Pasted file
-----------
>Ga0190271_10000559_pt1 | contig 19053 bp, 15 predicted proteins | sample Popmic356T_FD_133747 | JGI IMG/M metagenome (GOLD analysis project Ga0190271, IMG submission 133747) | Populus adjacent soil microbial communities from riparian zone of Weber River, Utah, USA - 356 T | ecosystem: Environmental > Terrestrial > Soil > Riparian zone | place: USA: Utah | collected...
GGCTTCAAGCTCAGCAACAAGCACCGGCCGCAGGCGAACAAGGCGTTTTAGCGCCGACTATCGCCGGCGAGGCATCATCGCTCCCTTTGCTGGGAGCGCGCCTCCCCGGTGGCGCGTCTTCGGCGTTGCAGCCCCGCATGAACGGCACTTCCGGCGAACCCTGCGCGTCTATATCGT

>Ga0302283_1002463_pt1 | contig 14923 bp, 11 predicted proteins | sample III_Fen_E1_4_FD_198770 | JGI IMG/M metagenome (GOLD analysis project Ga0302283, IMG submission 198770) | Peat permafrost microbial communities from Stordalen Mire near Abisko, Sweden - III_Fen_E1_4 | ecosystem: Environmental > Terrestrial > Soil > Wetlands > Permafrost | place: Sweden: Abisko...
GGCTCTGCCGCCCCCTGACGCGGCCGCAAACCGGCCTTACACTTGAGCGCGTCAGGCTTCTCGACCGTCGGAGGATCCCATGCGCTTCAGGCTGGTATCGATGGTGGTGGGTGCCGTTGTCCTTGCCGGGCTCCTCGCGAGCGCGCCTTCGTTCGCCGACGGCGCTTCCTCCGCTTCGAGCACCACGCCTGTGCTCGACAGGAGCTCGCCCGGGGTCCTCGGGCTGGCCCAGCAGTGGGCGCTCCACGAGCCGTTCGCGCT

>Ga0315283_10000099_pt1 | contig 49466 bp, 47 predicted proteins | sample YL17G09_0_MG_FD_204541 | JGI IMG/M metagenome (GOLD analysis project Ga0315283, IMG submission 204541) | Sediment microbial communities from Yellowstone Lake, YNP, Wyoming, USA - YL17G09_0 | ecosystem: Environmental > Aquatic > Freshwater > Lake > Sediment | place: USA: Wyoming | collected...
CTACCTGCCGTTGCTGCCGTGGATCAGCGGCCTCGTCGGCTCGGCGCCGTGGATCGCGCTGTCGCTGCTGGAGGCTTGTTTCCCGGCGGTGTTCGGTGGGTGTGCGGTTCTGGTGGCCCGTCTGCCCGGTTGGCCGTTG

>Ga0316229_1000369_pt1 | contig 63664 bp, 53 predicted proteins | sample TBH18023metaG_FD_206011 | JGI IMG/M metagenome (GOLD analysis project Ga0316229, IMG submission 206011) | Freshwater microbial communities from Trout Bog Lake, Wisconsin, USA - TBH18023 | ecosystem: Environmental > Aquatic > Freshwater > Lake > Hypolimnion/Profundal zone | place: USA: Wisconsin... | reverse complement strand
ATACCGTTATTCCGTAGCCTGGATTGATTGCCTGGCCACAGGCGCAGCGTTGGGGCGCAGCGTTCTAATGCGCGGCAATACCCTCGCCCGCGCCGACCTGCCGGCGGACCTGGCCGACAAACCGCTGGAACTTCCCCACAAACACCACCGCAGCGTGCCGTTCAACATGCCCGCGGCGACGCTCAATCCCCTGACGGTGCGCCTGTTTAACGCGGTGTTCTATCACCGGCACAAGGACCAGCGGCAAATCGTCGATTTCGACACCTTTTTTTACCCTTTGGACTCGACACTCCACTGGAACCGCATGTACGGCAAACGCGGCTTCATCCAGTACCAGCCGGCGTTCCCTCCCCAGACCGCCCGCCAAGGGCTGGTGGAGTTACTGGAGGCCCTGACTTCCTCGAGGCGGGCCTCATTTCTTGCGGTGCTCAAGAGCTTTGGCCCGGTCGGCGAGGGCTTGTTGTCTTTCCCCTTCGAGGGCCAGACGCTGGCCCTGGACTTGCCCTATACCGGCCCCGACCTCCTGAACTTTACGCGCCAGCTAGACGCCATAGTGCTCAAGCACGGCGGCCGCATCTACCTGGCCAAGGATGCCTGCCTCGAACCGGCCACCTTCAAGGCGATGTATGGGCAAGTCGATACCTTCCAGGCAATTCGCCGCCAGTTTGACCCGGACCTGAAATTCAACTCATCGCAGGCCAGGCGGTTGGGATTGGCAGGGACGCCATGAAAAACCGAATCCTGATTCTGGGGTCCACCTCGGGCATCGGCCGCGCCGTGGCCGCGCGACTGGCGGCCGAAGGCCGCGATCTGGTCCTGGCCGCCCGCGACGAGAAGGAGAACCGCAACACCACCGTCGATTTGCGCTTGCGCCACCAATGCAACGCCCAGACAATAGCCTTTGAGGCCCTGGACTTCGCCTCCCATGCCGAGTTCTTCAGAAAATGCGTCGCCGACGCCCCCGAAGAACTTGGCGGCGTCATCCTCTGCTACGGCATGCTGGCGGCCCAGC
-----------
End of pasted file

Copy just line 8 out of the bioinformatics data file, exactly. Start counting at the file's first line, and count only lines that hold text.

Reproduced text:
ATACCGTTATTCCGTAGCCTGGATTGATTGCCTGGCCACAGGCGCAGCGTTGGGGCGCAGCGTTCTAATGCGCGGCAATACCCTCGCCCGCGCCGACCTGCCGGCGGACCTGGCCGACAAACCGCTGGAACTTCCCCACAAACACCACCGCAGCGTGCCGTTCAACATGCCCGCGGCGACGCTCAATCCCCTGACGGTGCGCCTGTTTAACGCGGTGTTCTATCACCGGCACAAGGACCAGCGGCAAATCGTCGATTTCGACACCTTTTTTTACCCTTTGGACTCGACACTCCACTGGAACCGCATGTACGGCAAACGCGGCTTCATCCAGTACCAGCCGGCGTTCCCTCCCCAGACCGCCCGCCAAGGGCTGGTGGAGTTACTGGAGGCCCTGACTTCCTCGAGGCGGGCCTCATTTCTTGCGGTGCTCAAGAGCTTTGGCCCGGTCGGCGAGGGCTTGTTGTCTTTCCCCTTCGAGGGCCAGACGCTGGCCCTGGACTTGCCCTATACCGGCCCCGACCTCCTGAACTTTACGCGCCAGCTAGACGCCATAGTGCTCAAGCACGGCGGCCGCATCTACCTGGCCAAGGATGCCTGCCTCGAACCGGCCACCTTCAAGGCGATGTATGGGCAAGTCGATACCTTCCAGGCAATTCGCCGCCAGTTTGACCCGGACCTGAAATTCAACTCATCGCAGGCCAGGCGGTTGGGATTGGCAGGGACGCCATGAAAAACCGAATCCTGATTCTGGGGTCCACCTCGGGCATCGGCCGCGCCGTGGCCGCGCGACTGGCGGCCGAAGGCCGCGATCTGGTCCTGGCCGCCCGCGACGAGAAGGAGAACCGCAACACCACCGTCGATTTGCGCTTGCGCCACCAATGCAACGCCCAGACAATAGCCTTTGAGGCCCTGGACTTCGCCTCCCATGCCGAGTTCTTCAGAAAATGCGTCGCCGACGCCCCCGAAGAACTTGGCGGCGTCATCCTCTGCTACGGCATGCTGGCGGCCCAGC